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Report: State So-So For Pedestrians

Don Stacom

June 26, 2011

Hartford is one of the most dangerous cities for pedestrians in the Northeast, while New Haven is among America's most progressive cities for encouraging bike- and pedestrian-friendly street designs, according to two recent transit reports.

Overall, Connecticut is far better than most states at ensuring that highway rebuilding and new road construction allows safe, adequate space for bicyclists, pedestrians and wheelchair users, the reports say.

But the state ranks only slightly better than average in year-to-year pedestrian safety.

"While Connecticut has made great strides over the past year towards promoting a more pedestrian-friendly environment, much more remains to be done," said Ryan Lynch, Connecticut coordinator for the Tri-State Transportation Campaign, a regional transportation advocacy organization.

In recent years, a series of nonprofit organizations and coalitions have been aggressively lobbying states and cities to adopt "complete streets" policies that foster more than basic highways.

Their goal is to develop a network of sidewalks, safe bike lanes, trails and well-designed crosswalks that make communities - especially metropolitan areas and suburbs - safe and convenient for travel by non-drivers as well as motorists.

Among the strategies is requiring state transportation departments to spend a set percentage of highway repair budgets on bikeways and sidewalks. Advocates also campaign to get individual cities to take the same approach with municipal roadways.

In its new state-by-state analysis, the National Complete Streets Coalition concluded that Connecticut's complete streets laws are the second strongest in the country, and that New Haven has the strongest street design manual of any city in the country.

State law specifically directs the DOT to design roads that can be used by pedestrians, cyclists and transit riders as well as motorists. Connecticut also presses to require pedestrian-friendly improvements when crews are rebuilding older bridges, ramps, intersections and highways.

The report emphasizes that rankings are based only on policies and laws, and don't measure how well states and cities actually implement and enforce them.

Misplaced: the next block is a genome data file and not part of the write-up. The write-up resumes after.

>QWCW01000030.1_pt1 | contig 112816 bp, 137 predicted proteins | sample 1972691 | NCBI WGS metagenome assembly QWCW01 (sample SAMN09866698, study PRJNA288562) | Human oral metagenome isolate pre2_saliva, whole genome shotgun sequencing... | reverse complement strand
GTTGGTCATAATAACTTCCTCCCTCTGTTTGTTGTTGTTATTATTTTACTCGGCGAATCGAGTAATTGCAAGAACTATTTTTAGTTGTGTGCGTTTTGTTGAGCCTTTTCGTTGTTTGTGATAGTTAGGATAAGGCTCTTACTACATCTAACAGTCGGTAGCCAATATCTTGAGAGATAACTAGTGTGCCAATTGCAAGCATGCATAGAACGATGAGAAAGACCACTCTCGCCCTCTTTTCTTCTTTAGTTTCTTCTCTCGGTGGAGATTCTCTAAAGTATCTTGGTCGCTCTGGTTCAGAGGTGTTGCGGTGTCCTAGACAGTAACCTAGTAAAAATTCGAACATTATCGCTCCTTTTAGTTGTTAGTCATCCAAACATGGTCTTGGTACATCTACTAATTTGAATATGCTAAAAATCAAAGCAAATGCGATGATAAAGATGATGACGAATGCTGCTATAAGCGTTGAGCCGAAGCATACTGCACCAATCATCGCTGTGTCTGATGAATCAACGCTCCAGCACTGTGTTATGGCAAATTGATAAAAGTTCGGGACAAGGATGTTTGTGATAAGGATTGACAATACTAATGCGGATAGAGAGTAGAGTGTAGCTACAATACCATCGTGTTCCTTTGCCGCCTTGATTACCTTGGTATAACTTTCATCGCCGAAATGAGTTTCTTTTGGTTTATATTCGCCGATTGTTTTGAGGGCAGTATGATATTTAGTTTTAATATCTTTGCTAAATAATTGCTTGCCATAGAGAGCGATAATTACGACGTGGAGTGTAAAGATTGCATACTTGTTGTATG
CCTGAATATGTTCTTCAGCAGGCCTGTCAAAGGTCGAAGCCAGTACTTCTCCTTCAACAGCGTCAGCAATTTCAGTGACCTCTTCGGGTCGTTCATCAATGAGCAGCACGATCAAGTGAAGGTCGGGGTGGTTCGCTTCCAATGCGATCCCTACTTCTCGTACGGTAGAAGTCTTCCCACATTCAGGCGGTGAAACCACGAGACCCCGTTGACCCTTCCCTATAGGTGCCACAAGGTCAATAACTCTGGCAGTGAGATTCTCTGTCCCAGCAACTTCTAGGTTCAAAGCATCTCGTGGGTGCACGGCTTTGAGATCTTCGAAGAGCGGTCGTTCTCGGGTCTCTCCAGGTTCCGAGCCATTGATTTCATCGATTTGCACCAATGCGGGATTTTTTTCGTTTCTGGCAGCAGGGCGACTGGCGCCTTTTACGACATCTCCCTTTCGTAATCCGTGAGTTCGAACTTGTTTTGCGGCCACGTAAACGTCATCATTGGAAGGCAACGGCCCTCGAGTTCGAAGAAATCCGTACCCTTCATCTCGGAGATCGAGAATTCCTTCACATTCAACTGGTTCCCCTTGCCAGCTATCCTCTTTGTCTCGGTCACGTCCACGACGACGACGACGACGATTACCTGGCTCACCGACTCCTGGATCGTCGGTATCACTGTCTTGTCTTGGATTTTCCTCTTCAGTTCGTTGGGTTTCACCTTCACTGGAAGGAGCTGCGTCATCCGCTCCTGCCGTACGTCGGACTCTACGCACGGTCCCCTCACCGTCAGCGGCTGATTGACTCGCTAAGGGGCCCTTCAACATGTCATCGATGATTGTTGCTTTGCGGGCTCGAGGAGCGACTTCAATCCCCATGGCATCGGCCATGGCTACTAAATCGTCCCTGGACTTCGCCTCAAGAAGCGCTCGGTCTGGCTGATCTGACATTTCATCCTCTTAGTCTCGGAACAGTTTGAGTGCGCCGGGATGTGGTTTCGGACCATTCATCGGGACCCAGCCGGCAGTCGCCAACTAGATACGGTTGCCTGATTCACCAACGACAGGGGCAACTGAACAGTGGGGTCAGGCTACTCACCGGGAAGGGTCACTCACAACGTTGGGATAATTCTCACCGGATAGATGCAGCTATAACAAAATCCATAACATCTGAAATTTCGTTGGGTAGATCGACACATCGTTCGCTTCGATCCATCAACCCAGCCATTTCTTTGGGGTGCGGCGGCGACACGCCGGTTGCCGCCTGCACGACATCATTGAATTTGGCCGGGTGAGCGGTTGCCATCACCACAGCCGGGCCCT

That may partly explain why Connecticut fares poorly in a separate analysis of 47,700 pedestrian fatalities across the United States between 2000 and 2009.

The Transportation for America study ranked Connecticut as the 29th most dangerous state for pedestrians.

The Greater Hartford area pulled the average down: The study concludes that the Hartford-East Hartford-West Hartford metropolitan area was the most dangerous for walkers during those years, and proportionately worse than the Boston, New York or Philadelphia regions. Only the Buffalo, N.Y., metro area scored worse.

Nationally, the report notes that more than 40 percent of walkers were killed where no crosswalk was available.

"Too many arterial roads, even in urban areas, are simply not designed to accommodate pedestrians or lack sidewalks altogether," it concluded.

Senior citizens, children 15 and younger and minorities suffered a disproportionate share of the deaths, the report said.

"With a rapidly aging population, AARP is renewing its call on Congress to pass 'Complete Streets' legislation, which will help ensure that our streets and sidewalks are safe for all Americans regardless of age or ability," said Nancy LeaMond, executive vice president of the AARP.

The report says that federal and state governments need to step up their campaign to reverse 50 years of traditional highway design, which considered pedestrians and bikers little, if at all. The change in fuel prices, growing disenchantment with the auto culture and a stronger national interest in alternative transportation make "complete streets" a mainstream issue, advocates say.

"The majority of deaths occur on roadways that encourage speeding but do not provide the sidewalks, crosswalks, signals and other protections for people who are walking," the report says.

"With high gas prices more people will want to use transit. In many places, unsafe or poor pedestrian accommodations is a barrier to using transit," said Ron Kilcoyne, general manager of Greater Bridgeport Transit.

The pedestrian safety report is at: http://bit.ly/itlHJ1.

The Complete Streets Coalition report is at: http://bit.ly/iW1yhP.

Reprinted with permission of the Hartford Courant. To view other stories on this topic, search the Hartford Courant Archives at http://www.courant.com/archives.
| Last update: September 25, 2012 |
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